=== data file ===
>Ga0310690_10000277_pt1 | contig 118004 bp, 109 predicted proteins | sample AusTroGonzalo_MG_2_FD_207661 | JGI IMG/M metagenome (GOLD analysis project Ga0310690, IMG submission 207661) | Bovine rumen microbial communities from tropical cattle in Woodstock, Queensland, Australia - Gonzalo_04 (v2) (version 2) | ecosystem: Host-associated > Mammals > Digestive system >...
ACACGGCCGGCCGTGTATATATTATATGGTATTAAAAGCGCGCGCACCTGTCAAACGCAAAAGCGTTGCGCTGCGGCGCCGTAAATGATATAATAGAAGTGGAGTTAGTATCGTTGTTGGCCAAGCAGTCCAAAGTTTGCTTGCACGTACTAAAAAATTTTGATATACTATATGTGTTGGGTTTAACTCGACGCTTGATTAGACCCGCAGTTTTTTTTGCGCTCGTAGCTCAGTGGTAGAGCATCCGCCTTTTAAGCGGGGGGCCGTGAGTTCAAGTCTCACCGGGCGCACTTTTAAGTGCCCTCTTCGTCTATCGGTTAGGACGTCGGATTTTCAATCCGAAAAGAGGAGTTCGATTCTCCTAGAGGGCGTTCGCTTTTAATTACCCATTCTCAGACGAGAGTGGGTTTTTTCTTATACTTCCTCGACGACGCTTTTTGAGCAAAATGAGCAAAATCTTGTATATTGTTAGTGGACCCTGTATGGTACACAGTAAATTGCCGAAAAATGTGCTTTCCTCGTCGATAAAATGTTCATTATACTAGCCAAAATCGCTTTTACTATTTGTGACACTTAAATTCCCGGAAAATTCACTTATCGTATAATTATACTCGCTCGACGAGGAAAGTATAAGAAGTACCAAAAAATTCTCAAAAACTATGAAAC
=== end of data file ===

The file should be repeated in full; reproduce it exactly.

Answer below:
>Ga0310690_10000277_pt1 | contig 118004 bp, 109 predicted proteins | sample AusTroGonzalo_MG_2_FD_207661 | JGI IMG/M metagenome (GOLD analysis project Ga0310690, IMG submission 207661) | Bovine rumen microbial communities from tropical cattle in Woodstock, Queensland, Australia - Gonzalo_04 (v2) (version 2) | ecosystem: Host-associated > Mammals > Digestive system >...
ACACGGCCGGCCGTGTATATATTATATGGTATTAAAAGCGCGCGCACCTGTCAAACGCAAAAGCGTTGCGCTGCGGCGCCGTAAATGATATAATAGAAGTGGAGTTAGTATCGTTGTTGGCCAAGCAGTCCAAAGTTTGCTTGCACGTACTAAAAAATTTTGATATACTATATGTGTTGGGTTTAACTCGACGCTTGATTAGACCCGCAGTTTTTTTTGCGCTCGTAGCTCAGTGGTAGAGCATCCGCCTTTTAAGCGGGGGGCCGTGAGTTCAAGTCTCACCGGGCGCACTTTTAAGTGCCCTCTTCGTCTATCGGTTAGGACGTCGGATTTTCAATCCGAAAAGAGGAGTTCGATTCTCCTAGAGGGCGTTCGCTTTTAATTACCCATTCTCAGACGAGAGTGGGTTTTTTCTTATACTTCCTCGACGACGCTTTTTGAGCAAAATGAGCAAAATCTTGTATATTGTTAGTGGACCCTGTATGGTACACAGTAAATTGCCGAAAAATGTGCTTTCCTCGTCGATAAAATGTTCATTATACTAGCCAAAATCGCTTTTACTATTTGTGACACTTAAATTCCCGGAAAATTCACTTATCGTATAATTATACTCGCTCGACGAGGAAAGTATAAGAAGTACCAAAAAATTCTCAAAAACTATGAAAC